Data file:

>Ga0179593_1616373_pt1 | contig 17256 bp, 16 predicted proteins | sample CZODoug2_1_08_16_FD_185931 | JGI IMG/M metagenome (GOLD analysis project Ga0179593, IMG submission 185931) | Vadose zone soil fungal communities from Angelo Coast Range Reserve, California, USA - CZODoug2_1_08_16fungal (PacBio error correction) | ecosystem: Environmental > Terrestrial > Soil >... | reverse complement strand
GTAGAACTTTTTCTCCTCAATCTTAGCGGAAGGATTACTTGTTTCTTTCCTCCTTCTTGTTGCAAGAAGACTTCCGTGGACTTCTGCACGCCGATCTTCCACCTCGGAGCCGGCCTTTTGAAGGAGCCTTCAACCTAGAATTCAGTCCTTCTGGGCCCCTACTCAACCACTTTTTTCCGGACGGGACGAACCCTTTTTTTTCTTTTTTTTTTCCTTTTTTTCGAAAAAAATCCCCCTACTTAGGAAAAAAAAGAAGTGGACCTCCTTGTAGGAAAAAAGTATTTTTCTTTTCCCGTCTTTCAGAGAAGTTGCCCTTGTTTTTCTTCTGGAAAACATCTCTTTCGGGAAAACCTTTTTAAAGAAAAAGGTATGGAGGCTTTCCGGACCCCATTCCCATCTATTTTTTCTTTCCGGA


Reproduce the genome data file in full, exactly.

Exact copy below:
>Ga0179593_1616373_pt1 | contig 17256 bp, 16 predicted proteins | sample CZODoug2_1_08_16_FD_185931 | JGI IMG/M metagenome (GOLD analysis project Ga0179593, IMG submission 185931) | Vadose zone soil fungal communities from Angelo Coast Range Reserve, California, USA - CZODoug2_1_08_16fungal (PacBio error correction) | ecosystem: Environmental > Terrestrial > Soil >... | reverse complement strand
GTAGAACTTTTTCTCCTCAATCTTAGCGGAAGGATTACTTGTTTCTTTCCTCCTTCTTGTTGCAAGAAGACTTCCGTGGACTTCTGCACGCCGATCTTCCACCTCGGAGCCGGCCTTTTGAAGGAGCCTTCAACCTAGAATTCAGTCCTTCTGGGCCCCTACTCAACCACTTTTTTCCGGACGGGACGAACCCTTTTTTTTCTTTTTTTTTTCCTTTTTTTCGAAAAAAATCCCCCTACTTAGGAAAAAAAAGAAGTGGACCTCCTTGTAGGAAAAAAGTATTTTTCTTTTCCCGTCTTTCAGAGAAGTTGCCCTTGTTTTTCTTCTGGAAAACATCTCTTTCGGGAAAACCTTTTTAAAGAAAAAGGTATGGAGGCTTTCCGGACCCCATTCCCATCTATTTTTTCTTTCCGGA